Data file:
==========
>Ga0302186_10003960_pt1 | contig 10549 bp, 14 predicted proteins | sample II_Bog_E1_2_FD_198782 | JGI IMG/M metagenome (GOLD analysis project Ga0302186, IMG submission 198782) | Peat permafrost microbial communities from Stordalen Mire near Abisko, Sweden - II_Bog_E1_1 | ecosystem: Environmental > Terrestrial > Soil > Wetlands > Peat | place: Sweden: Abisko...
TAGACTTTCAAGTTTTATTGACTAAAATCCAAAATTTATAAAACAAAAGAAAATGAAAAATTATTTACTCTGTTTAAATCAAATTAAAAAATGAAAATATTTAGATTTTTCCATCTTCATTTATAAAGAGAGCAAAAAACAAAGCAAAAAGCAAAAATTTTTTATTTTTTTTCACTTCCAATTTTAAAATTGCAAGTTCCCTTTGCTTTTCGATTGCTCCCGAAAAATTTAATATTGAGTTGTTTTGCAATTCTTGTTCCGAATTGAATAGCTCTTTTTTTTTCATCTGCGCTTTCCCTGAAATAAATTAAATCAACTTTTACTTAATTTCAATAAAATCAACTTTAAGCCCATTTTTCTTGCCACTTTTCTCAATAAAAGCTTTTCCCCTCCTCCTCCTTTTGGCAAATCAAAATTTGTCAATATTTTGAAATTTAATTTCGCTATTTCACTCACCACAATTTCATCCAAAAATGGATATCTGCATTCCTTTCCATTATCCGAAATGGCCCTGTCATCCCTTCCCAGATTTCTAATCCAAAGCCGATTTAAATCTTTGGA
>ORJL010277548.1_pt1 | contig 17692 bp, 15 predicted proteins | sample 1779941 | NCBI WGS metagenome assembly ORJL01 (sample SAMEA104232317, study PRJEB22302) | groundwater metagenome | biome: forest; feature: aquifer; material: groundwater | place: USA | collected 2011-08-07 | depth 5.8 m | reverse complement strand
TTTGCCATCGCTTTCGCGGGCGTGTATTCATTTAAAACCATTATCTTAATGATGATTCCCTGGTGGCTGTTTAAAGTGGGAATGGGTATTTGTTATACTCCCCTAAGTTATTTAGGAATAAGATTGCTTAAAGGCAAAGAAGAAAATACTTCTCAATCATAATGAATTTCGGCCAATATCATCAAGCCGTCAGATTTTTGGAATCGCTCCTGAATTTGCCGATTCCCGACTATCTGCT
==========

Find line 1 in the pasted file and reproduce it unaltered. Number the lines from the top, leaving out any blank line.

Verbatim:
>Ga0302186_10003960_pt1 | contig 10549 bp, 14 predicted proteins | sample II_Bog_E1_2_FD_198782 | JGI IMG/M metagenome (GOLD analysis project Ga0302186, IMG submission 198782) | Peat permafrost microbial communities from Stordalen Mire near Abisko, Sweden - II_Bog_E1_1 | ecosystem: Environmental > Terrestrial > Soil > Wetlands > Peat | place: Sweden: Abisko...